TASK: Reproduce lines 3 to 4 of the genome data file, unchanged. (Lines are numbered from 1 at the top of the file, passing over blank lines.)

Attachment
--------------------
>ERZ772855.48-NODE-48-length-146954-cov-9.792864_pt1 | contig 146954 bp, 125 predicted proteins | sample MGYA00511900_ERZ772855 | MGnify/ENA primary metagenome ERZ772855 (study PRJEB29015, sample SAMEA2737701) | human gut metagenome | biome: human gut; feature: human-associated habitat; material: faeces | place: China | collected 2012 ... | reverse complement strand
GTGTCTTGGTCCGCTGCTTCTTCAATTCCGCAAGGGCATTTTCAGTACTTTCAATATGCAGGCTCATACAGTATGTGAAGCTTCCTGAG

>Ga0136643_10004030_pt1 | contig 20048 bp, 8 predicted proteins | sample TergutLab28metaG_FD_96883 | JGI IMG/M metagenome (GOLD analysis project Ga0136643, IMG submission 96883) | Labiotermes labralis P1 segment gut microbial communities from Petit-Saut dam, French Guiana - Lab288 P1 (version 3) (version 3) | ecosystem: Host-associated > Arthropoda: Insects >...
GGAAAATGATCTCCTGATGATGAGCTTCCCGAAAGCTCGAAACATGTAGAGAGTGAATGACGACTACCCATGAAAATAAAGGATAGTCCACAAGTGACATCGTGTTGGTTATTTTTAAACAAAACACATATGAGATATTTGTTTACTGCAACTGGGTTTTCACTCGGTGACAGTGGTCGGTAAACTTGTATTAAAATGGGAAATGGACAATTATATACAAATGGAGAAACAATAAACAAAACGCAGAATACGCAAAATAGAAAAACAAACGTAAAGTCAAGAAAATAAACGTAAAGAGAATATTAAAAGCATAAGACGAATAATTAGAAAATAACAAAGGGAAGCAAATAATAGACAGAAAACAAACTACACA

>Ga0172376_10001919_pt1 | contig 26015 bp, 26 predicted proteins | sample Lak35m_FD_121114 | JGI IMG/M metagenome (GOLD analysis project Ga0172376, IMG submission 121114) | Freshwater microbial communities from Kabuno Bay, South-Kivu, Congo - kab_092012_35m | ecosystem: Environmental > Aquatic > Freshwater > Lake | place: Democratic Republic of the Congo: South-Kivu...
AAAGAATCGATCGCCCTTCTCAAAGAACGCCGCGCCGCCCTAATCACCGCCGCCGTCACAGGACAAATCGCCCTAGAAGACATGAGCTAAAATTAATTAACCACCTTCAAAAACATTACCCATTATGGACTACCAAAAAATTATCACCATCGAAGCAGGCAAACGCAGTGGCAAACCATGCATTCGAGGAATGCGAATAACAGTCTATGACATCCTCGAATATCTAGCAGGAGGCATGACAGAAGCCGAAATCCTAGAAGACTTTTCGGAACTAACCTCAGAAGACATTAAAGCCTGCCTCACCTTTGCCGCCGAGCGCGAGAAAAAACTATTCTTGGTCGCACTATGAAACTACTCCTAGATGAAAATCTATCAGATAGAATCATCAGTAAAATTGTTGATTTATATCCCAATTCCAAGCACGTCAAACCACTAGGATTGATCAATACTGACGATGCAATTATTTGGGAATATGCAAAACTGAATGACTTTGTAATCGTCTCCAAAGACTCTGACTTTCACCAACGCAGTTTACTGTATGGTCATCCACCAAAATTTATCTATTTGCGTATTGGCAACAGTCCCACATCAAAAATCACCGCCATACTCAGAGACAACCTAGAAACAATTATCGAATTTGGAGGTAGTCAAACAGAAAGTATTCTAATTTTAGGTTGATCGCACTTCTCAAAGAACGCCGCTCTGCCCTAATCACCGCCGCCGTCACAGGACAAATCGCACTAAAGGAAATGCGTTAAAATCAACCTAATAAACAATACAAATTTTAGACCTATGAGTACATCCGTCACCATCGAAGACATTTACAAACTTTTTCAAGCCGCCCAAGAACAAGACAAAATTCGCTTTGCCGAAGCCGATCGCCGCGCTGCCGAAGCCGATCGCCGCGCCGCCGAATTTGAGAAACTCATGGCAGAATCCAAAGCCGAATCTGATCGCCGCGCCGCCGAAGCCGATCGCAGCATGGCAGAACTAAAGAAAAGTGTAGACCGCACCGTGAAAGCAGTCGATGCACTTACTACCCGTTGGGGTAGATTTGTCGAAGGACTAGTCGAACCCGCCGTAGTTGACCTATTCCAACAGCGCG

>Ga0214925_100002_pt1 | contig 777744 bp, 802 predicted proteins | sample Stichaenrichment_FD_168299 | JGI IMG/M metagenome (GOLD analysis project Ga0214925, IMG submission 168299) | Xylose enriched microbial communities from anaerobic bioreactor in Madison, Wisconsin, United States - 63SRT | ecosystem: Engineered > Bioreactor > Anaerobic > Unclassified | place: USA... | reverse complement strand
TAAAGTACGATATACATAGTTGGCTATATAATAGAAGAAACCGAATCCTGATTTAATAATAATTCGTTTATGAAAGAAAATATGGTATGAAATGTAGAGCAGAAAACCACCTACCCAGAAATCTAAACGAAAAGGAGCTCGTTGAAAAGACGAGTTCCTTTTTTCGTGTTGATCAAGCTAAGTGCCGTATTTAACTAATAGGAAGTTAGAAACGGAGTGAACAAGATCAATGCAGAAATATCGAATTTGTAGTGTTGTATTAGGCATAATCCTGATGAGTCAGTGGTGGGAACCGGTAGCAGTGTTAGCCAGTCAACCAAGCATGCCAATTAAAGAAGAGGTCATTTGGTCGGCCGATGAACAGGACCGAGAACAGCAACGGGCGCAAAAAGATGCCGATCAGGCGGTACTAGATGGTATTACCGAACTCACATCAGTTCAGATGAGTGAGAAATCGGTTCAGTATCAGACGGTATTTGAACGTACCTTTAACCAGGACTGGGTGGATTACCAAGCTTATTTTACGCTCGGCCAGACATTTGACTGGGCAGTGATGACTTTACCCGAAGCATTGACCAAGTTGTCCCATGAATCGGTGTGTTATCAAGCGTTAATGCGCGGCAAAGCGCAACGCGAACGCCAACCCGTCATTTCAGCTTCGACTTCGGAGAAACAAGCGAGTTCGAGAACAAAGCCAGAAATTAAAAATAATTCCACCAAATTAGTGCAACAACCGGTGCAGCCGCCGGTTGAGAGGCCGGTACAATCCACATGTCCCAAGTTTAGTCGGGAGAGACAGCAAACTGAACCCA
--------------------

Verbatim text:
>Ga0136643_10004030_pt1 | contig 20048 bp, 8 predicted proteins | sample TergutLab28metaG_FD_96883 | JGI IMG/M metagenome (GOLD analysis project Ga0136643, IMG submission 96883) | Labiotermes labralis P1 segment gut microbial communities from Petit-Saut dam, French Guiana - Lab288 P1 (version 3) (version 3) | ecosystem: Host-associated > Arthropoda: Insects >...
GGAAAATGATCTCCTGATGATGAGCTTCCCGAAAGCTCGAAACATGTAGAGAGTGAATGACGACTACCCATGAAAATAAAGGATAGTCCACAAGTGACATCGTGTTGGTTATTTTTAAACAAAACACATATGAGATATTTGTTTACTGCAACTGGGTTTTCACTCGGTGACAGTGGTCGGTAAACTTGTATTAAAATGGGAAATGGACAATTATATACAAATGGAGAAACAATAAACAAAACGCAGAATACGCAAAATAGAAAAACAAACGTAAAGTCAAGAAAATAAACGTAAAGAGAATATTAAAAGCATAAGACGAATAATTAGAAAATAACAAAGGGAAGCAAATAATAGACAGAAAACAAACTACACA